One of the problems I’ve encountered is that my web application needs to be able to send email on behalf of other users. Of course we don’t want to allow any arbitrary user to spoof another user’s account, but I believe that admin accounts, at least, should have this privilege.
I was able to make this happen by modifying the query in /etc/postfix/sender-login-maps.cf:
SELECT permitted_senders, 0 AS priority
AND permitted_senders IS NULL
SELECT email as permitted_senders, 2 AS priority
ORDER BY priority LIMIT 1
SELECT email as permitted_senders
AND SUBSTR(email, INSTR(email, '@') + 1) = SUBSTR('%s', INSTR('%s', '@') + 1);
You will of course need to restart Postfix after making configuration changes: sudo /etc/init.d/postfix restart
Yes, that is the problem - by default, Postfix will reject messages where Sender and From do not match.
You can, as @bronson points out, disable this completely by removing reject_authenticated_sender_login_mismatch from the configuration file. However, this is a bad idea as a global policy, because it makes it easier for compromised accounts to be used as spam relays.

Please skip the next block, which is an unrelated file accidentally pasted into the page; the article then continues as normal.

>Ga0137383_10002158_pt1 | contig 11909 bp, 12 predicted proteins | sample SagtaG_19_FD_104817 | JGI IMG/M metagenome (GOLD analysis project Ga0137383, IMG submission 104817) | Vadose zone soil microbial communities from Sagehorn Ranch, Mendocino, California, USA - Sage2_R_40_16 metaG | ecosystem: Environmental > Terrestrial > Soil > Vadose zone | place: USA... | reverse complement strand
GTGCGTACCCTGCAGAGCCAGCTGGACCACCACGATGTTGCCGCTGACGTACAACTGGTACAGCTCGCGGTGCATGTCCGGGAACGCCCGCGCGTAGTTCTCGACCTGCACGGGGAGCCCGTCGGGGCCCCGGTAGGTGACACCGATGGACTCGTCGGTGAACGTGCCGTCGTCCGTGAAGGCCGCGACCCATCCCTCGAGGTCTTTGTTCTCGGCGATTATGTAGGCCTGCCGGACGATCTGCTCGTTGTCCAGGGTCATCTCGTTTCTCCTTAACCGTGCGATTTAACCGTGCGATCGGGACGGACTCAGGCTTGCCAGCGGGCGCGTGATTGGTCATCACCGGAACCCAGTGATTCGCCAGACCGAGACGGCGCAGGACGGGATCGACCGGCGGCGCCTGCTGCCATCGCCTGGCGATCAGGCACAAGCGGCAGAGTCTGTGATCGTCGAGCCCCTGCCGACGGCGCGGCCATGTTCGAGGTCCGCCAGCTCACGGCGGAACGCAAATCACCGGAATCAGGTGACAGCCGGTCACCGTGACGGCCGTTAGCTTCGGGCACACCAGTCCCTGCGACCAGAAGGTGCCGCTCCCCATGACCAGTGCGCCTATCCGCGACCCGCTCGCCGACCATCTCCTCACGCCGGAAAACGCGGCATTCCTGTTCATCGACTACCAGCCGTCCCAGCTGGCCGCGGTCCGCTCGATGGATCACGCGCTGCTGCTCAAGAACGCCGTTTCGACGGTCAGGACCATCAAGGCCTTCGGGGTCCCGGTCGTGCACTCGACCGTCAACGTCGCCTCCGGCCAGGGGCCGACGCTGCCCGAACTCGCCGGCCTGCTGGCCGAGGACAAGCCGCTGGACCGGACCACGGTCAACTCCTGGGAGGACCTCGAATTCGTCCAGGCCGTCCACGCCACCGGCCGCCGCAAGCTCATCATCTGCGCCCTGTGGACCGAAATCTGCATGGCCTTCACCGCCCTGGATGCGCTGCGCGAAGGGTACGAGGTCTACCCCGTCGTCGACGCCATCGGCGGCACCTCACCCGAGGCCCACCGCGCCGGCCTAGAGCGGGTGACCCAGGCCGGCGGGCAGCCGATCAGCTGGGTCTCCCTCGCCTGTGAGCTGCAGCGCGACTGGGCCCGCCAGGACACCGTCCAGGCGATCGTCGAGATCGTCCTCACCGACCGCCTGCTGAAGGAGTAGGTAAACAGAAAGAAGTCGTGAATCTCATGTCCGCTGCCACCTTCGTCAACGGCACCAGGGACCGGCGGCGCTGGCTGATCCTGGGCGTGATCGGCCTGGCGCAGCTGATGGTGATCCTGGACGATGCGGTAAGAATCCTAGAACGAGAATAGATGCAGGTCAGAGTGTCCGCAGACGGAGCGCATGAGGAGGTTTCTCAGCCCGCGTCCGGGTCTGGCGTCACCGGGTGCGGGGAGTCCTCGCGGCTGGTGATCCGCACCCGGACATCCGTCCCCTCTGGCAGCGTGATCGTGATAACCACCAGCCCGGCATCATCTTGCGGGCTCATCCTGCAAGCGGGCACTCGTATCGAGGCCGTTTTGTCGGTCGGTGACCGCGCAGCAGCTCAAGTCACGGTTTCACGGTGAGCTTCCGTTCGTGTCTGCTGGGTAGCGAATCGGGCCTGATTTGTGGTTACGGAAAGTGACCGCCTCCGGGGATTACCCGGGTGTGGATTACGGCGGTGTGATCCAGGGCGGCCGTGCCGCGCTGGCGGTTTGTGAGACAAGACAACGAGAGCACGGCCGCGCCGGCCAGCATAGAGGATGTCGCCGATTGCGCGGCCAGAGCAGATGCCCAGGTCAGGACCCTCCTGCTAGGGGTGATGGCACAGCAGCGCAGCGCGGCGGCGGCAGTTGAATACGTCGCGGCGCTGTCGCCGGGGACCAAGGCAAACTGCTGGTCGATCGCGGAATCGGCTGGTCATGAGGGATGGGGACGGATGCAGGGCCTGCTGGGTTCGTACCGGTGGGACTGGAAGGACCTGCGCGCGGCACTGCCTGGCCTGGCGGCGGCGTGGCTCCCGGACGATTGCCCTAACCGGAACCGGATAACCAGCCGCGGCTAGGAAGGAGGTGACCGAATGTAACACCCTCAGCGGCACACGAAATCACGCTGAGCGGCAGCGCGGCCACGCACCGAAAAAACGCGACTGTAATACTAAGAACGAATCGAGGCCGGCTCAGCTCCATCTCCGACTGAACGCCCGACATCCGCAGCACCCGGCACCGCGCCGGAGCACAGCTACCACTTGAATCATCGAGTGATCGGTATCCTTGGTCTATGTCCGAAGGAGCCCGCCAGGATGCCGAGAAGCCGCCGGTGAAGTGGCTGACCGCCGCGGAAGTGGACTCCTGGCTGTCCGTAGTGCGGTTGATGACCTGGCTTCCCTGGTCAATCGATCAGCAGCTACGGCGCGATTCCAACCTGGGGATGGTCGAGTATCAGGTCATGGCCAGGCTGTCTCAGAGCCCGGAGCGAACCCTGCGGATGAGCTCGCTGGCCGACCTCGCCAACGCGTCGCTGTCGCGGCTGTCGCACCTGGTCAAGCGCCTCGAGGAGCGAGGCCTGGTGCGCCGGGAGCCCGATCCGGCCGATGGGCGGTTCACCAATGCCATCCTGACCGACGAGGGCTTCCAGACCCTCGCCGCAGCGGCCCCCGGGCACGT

My proposal is a compromise, and allows “admin” accounts to mix-and-match Sender and From, but not standard user accounts.
Hmm, then maybe my mail library (PHPMailer) is changing both the From and Return-Path headers when I set the From property? Postfix is definitely rejecting mails when I set From differently from my login. I’ll have to look into it and see if PHPMailer is doing something funky.